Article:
Euphorbia caput-medusae

Thanks to Jackie Chambers, UBC Botanical Garden horticulturist, for today’s photograph and write-up! Jackie writes:

Medusa’s head euphorbia is a low-growing, sprawling shrub that can reach up to 1m in diameter. It has thick, short, club-shaped branches which can range from 1-3 cm in diameter. There are no spines on this particular Euphorbia, however the stems have a bumpy texture; these are the remains of peduncles, or flower stalks from previous years. The stems are green and photosynthetic. Towards the top of the branches, the plant also produces some smaller, narrower leaves that are deciduous.

The branches arise from a caudex, or swollen stem, which has a primary function water storage. The caudex may be at ground level and visible, but may also be partly buried underground. Caudiciform is the term applied to plants that have caudices.

The inflorescence of the genus Euphorbia is unique in structure and has its own name: cyathium (pl.: cyathia). What appears to be one single flower is in fact a group of flowers, but condensed to simulate one flower. The staminate, or pollen-producing, flowers are tiny and just visible protruding from the lobes of the cyathia in the photos above, while the pistillate flowers extend above and beyond the lobes and staminate flowers. The Plant Heritage site has diagrams and more information on cyathia.

In Euphorbia caput-medusae, the cyathia are held at the tips of the branches, on short peduncles or stalks that are 1 cm long. The cyathia are cup-shaped (1-3cm wide) with 5 glands which are divided at the tips — producing the rather decorative whitish fringed edges. Glands secrete nectar that attracts pollinators. Medusa’s head has a long flowering season in South Africa and can bloom from May to September.

This species is found in sandy, stony slopes in Namaqualand and the southwestern Cape of South Africa. This particular specimen was photographed just outside of Clanwilliam, a small town about 250km north of Cape Town. The town is at the base of the Cederberg Mountains, which are home to many interesting plants.

Euphorbia caput-medusae
Euphorbia caput-medusae

9 responses to “Euphorbia caput-medusae”

  1. CHUNGII V

    Where can I get identification of these type of Euphorbia? I have two, one was actually labeled with this name but looks nothing like it? I actually posted them a while back on the forum to no response can someone help now?

  2. Alan Butler

    There is an International Euphorbia Society of which I am Chairman. We have many experts on euphorbias. Look at our web site http://www.euphorbia-international.org The expert on medusoid euphorbias is Rikus van Veldhuisen in Holland or contact me at alan-brook-side@hotmail.com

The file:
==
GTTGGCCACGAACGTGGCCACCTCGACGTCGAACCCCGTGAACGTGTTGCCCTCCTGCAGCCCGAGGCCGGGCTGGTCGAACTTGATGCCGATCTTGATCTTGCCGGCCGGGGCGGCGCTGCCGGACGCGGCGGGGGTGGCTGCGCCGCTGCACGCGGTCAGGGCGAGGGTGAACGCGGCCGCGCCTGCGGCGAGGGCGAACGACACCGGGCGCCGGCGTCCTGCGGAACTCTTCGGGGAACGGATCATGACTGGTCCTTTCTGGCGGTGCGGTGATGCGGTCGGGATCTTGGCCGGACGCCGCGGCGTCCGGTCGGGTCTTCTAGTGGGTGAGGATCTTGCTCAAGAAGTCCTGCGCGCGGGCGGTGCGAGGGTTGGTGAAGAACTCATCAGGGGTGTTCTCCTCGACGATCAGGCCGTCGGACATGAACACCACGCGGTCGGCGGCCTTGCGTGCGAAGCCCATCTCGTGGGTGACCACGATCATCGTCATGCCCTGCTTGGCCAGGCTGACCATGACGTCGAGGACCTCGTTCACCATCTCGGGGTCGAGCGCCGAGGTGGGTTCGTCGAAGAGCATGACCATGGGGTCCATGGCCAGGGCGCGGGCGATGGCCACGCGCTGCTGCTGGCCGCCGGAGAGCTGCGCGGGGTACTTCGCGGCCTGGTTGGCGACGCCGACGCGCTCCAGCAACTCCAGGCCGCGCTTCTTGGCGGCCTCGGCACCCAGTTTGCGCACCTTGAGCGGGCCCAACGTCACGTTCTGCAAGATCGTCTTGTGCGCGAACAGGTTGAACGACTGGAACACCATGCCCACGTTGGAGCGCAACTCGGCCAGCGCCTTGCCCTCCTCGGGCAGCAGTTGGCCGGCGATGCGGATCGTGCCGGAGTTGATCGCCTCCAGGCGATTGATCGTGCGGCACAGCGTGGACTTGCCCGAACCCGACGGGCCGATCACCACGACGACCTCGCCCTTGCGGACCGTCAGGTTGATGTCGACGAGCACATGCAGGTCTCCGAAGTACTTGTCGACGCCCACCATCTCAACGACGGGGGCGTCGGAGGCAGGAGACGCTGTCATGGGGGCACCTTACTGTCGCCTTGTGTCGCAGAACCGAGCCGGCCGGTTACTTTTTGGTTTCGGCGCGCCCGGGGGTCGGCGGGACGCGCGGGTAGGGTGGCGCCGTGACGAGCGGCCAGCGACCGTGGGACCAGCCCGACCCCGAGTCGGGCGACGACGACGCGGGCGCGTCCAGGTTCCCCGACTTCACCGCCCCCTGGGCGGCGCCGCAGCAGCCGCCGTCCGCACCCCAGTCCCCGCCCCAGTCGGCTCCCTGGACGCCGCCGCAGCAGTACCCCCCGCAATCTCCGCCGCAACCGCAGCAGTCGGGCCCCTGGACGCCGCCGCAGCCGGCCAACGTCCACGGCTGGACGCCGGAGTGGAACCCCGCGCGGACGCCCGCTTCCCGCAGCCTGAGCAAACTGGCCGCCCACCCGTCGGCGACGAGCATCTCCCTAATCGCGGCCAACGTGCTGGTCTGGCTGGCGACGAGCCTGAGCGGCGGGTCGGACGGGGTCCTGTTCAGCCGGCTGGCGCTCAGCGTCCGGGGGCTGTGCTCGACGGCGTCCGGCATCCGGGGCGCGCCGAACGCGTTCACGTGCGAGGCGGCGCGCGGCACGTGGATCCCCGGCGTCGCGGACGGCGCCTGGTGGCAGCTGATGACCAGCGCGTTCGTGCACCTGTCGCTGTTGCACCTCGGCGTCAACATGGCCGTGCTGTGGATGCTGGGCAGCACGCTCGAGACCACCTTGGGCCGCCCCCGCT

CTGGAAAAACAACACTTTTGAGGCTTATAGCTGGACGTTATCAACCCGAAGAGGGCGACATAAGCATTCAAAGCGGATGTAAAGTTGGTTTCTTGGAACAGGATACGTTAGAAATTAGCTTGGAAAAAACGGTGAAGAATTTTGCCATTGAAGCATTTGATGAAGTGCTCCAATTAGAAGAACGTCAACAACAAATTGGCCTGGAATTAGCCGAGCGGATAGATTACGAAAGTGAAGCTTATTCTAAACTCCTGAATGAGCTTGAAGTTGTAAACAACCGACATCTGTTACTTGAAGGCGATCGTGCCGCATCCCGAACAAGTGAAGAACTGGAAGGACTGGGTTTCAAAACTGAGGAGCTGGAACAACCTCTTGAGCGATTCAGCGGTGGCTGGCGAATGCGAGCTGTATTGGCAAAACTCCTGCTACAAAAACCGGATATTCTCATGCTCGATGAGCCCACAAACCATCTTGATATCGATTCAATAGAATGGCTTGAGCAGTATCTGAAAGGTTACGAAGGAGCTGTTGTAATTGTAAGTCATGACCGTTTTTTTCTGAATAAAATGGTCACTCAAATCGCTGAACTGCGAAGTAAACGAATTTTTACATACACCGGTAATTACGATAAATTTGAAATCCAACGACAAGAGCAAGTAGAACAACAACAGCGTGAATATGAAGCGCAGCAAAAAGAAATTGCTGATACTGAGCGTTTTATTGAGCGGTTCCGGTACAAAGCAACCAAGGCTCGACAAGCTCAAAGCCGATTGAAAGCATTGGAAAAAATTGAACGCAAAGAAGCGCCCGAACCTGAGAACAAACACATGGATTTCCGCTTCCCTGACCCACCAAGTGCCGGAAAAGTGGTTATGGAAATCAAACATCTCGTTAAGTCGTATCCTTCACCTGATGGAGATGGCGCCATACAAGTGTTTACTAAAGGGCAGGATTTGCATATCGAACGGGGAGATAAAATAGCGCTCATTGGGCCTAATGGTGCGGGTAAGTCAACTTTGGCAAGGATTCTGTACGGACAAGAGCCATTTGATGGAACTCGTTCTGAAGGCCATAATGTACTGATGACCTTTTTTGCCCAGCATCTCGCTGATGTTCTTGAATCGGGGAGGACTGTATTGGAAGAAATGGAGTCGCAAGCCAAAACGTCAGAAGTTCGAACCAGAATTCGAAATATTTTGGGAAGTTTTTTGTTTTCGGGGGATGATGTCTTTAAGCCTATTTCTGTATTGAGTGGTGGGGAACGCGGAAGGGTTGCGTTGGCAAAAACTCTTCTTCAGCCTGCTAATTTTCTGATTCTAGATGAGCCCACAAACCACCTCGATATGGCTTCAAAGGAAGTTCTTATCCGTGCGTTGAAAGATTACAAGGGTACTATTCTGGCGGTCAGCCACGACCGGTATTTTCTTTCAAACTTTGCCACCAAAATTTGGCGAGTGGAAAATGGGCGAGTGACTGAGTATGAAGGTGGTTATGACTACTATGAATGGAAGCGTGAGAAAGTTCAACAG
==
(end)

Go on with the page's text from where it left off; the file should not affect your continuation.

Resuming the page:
3. SoapySophia

    So would the “Medusa” part of the name refer to the somewhat similar shape of a Jellyfish in Medusa form? I just got done studying phylum Cnidaria. The shapes aren’t all that similar, just a slight resemblance of the flower head in the first picture to the upside down new medusa jellyfish form in my book (genus Aurelia).
    Thanks!

  4. Quin

    This (or related medusoids) do well as house plants or under cover in Sonoma County, CA. Don’t think it will be happy outside in our cool wet mediterannean winter? I believe our winters are a little more harsh than South Africa’s……

  5. Eric Simpson

    I don’t know why this euphorb is called medusa, but that stage in jellyfish gets it’s name from the Medusa of Greek myth, who had snakes for hair, and the tentacles on the jelly are reminiscent of that. Perhaps the euphorb is so named because the stems look a bit like a bunch of writhing snakes.

  6. SoapySophia

    That’s why Medusa sounded familiar! Makes sense in both instances!

  7. Margaret-Rae Davis

    I have really enjoy seeing this Euphorbia. The Photopraphs are great and I learned so much from the write up.
    Thank you,
    Margaret-Rae

  8. Bob Burks

    Is it practical for this to be repotted and if so how and what for soil, etc.

  9. H.L. Todd

    I have been successful here in Palm Springs with summers over 45C with caput medusa. However, it eventually died. Is this like many euphorbias that need almost bone dry winters and regular light water in the summer?

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